South Africa

HERITAGE, FORGOTTEN

ANC celebrates history while Winnie Madikizela-Mandela’s Brandfort home still languishes in obscurity

The newly refurbished house of late struggle icon Winnie Madikizela-Mandela in Brandfort, Free State during a visit on Sunday 12 January. The refurbishment of the house, which is meant to be turned into a heritage site, began in 2005 — 16 years later it remains unfinished. (Photo: Ayanda Mthethwa)

For the past 15 years, the ANC government has been promising that the house to which Winnie Madikizela-Mandela was banished in the Free State will become a heritage site. In December 2019, the Department of Sports, Arts and Culture Nathi Mthetwa announced that the museum was complete — but in reality, it is nowhere near opening its doors to visitors.

The ANC’s 108th birthday celebrations have been a time for the party to commemorate its history and the freedom fighters it claims as its own. One of the week-long series of events saw President Cyril Ramaphosa lay a wreath at the Kimberley gravesite of the ANC’s first secretary-general, Sol Plaatje.

But just 90 minutes’ drive away, the site which the Department of Arts and Culture has hailed as one of South Africa’s “prized national assets” received no such acknowledgement. This is 902 Mothupi Street in Majwamasweu Township, Brandfort: the address to which Winnie Madikizela-Mandela was banished by the apartheid government for almost a decade in 1977.

The structure of the clinic that was bombed by apartheid police will also form part of the heritage site. The clinic was established by Winnie Madikizela-Mandela right next to the house during the late 1970s after she was banished to Brandfort. (Photo: Ayanda Mthethwa)

The Department of Sports, Arts and Culture is pleased to report that the construction of the Winnie Madikizela-Mandela Brandfort House Museum is now complete,” announced a statement on 8 December 2019.

24-hour security services have been appointed by Letjweleputswa District Municipality to guard this prized national asset and are currently on site.”

An internet hub has been built next to Winnie Mandela’s house and is supposedly meant to serve surrounding community members. However, the building remains empty and no internet installations have been made yet. (Photo: Ayanda Mthethwa)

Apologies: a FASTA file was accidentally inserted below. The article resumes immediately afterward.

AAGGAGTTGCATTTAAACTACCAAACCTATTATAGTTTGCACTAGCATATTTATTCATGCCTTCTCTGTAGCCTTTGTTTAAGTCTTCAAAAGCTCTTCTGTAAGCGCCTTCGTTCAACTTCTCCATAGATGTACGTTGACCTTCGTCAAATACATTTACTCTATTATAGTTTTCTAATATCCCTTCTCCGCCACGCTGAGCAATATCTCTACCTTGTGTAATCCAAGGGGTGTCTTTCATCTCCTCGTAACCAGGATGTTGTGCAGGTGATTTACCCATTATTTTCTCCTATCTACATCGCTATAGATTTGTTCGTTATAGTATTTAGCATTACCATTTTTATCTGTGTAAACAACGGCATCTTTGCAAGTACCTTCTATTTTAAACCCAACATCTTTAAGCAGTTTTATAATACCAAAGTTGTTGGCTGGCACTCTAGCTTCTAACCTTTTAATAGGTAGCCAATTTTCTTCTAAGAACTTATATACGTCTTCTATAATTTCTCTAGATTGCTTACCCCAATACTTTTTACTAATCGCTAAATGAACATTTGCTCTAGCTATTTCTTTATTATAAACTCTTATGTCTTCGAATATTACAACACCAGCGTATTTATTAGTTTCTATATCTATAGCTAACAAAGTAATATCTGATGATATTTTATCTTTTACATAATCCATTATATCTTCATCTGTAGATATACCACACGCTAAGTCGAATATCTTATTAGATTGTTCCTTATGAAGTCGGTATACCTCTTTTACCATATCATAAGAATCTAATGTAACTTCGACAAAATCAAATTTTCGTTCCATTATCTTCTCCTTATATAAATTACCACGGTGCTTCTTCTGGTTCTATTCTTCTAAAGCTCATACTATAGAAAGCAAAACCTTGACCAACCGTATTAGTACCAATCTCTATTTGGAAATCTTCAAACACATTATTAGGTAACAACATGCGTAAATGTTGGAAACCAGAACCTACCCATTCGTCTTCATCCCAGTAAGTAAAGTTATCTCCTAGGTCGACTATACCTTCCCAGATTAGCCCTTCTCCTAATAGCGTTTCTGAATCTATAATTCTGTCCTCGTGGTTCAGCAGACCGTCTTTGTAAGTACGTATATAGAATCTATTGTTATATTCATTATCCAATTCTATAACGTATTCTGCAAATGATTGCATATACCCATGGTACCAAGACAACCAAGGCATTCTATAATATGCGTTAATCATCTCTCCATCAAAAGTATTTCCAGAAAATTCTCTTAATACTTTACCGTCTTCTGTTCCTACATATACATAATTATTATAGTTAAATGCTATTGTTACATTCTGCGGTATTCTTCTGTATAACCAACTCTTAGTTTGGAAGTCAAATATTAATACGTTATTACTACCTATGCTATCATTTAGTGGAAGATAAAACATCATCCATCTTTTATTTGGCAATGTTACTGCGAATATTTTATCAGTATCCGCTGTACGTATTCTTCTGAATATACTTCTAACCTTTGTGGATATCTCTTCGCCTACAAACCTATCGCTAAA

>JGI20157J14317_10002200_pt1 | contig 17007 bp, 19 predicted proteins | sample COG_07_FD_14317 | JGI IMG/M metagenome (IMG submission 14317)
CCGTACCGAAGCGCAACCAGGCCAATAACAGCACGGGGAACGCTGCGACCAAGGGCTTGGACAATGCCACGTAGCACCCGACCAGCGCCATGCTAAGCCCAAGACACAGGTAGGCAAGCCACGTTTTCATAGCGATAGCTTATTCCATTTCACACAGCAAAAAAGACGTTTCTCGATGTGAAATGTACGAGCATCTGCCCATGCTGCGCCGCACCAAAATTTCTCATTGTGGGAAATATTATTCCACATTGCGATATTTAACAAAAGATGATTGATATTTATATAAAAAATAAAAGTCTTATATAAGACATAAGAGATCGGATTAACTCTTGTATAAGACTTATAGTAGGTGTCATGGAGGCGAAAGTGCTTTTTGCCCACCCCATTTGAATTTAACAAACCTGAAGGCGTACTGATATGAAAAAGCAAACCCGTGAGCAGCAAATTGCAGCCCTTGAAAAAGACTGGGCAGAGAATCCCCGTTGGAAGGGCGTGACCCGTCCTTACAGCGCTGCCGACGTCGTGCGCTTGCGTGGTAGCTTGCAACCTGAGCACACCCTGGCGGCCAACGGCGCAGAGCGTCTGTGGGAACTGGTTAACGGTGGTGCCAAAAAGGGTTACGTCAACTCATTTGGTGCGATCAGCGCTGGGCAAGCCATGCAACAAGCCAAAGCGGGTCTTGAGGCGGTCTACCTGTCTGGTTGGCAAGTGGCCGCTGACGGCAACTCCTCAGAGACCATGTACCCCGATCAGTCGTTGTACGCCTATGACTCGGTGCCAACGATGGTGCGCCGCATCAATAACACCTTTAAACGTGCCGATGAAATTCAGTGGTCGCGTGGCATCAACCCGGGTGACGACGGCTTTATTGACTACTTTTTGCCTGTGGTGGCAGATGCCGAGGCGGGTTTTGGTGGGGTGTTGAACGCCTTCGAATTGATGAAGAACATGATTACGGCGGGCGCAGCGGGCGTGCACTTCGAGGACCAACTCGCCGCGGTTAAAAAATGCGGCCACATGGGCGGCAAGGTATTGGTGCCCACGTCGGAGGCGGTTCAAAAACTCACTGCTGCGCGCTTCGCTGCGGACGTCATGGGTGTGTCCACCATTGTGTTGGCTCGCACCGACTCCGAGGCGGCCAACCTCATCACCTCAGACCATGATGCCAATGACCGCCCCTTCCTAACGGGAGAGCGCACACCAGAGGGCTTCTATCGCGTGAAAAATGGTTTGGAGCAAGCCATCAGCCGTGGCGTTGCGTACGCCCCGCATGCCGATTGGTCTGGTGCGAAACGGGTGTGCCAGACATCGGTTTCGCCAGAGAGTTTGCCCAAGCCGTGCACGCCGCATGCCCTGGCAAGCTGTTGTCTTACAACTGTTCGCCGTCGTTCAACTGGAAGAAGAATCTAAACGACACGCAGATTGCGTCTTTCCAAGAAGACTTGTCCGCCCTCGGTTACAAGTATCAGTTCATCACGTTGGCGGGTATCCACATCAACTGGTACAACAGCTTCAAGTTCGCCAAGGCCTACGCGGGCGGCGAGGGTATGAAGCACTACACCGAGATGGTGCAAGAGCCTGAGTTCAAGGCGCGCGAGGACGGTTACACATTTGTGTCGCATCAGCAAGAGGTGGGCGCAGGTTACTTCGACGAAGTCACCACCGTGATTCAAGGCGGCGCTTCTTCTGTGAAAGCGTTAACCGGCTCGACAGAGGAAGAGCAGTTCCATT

When Daily Maverick visited the house on Sunday 12 January, a security guard was indeed on site — but what she was guarding was not quite clear. The sign outside the house still identified it as the “Winnie Madikizela Mandela Residence Refurbishment” — a label which captures the project’s status more accurately than the government’s statement.

A log the security guard handed us to sign reflected that the last visitors had been journalists from the Daily Sun, more than a month previously.

The late struggle icon’s house refurbishments have been marred by a lot of controversies, stalling the opening of the site. Community members say the heritage site is set to open in March 2020 but this has not been confirmed by the Department of Arts and Culture which has been responsible for the latest refurbishments. (Photo: Ayanda Mthethwa)

The project has been “completed” in the sense that Madikizela-Mandela’s old home has been renovated, with fresh paint, floors, brickwork, roofing and electrical work. It is this building that will eventually house the museum — but for now, it stands locked, completely empty.

The guard said that she believed authorities were currently collecting Madikizela-Mandela’s old possessions to be housed within it.

This is said to be the hill from where the apartheid police would watch Winnie Mandela after she was banished in the late 1970s. (Photo: Ayanda Mthethwa)

According to the government’s December statement, “the DSAC is in the process of procuring expertise to collect artefacts and curate an exhibition”.

Collecting “artefacts” relating to Madikizela-Mandela’s Brandfort stay is bound to be a fraught project: for many years after her return to Soweto, the house was used as a residence by relatives of Sol Plaatje. Before the current renovation, the building was reportedly used as a base by Brandfort youngsters up to no good.

For more than 15 years, the failure of the government to take meaningful steps to turn the house into a memorial for Madikizela-Mandela has been a source of anger and sadness for her supporters. Claims of fraud and corruption have surrounded the project, which has stagnated in a province under the control of Ace Magashule for almost a decade of that period.

Documents for the renovation seen by Independent Media show that the department set aside R4-million for the museum. Included in the plans were a “multi-purpose centre with Wi-Fi facilities”, toilets and parking for visitors.

The “multi-purpose centre” currently takes the form of a large room, also empty. The promised toilets have materialised — in one, the delivery box for the toilet seat was still stashed against a wall — but there is no sign of visitor parking.

There are few places which could benefit more from a tourist attraction than Majwamasweu Township. Evidence of poverty is acute; roads barely exist; the rubbish strewn everywhere points to an environment where sanitation services do not operate.

It is not hard to imagine the economic boost that a proper heritage site here could bring to residents — but as it stands, that dream looks very distant. Locals told Daily Maverick they had heard the museum might open in March.

What are you going to write about?” one asked curiously as we left. “That the people of Brandfort are so poor?” She was still laughing with her friends as we drove off. DM

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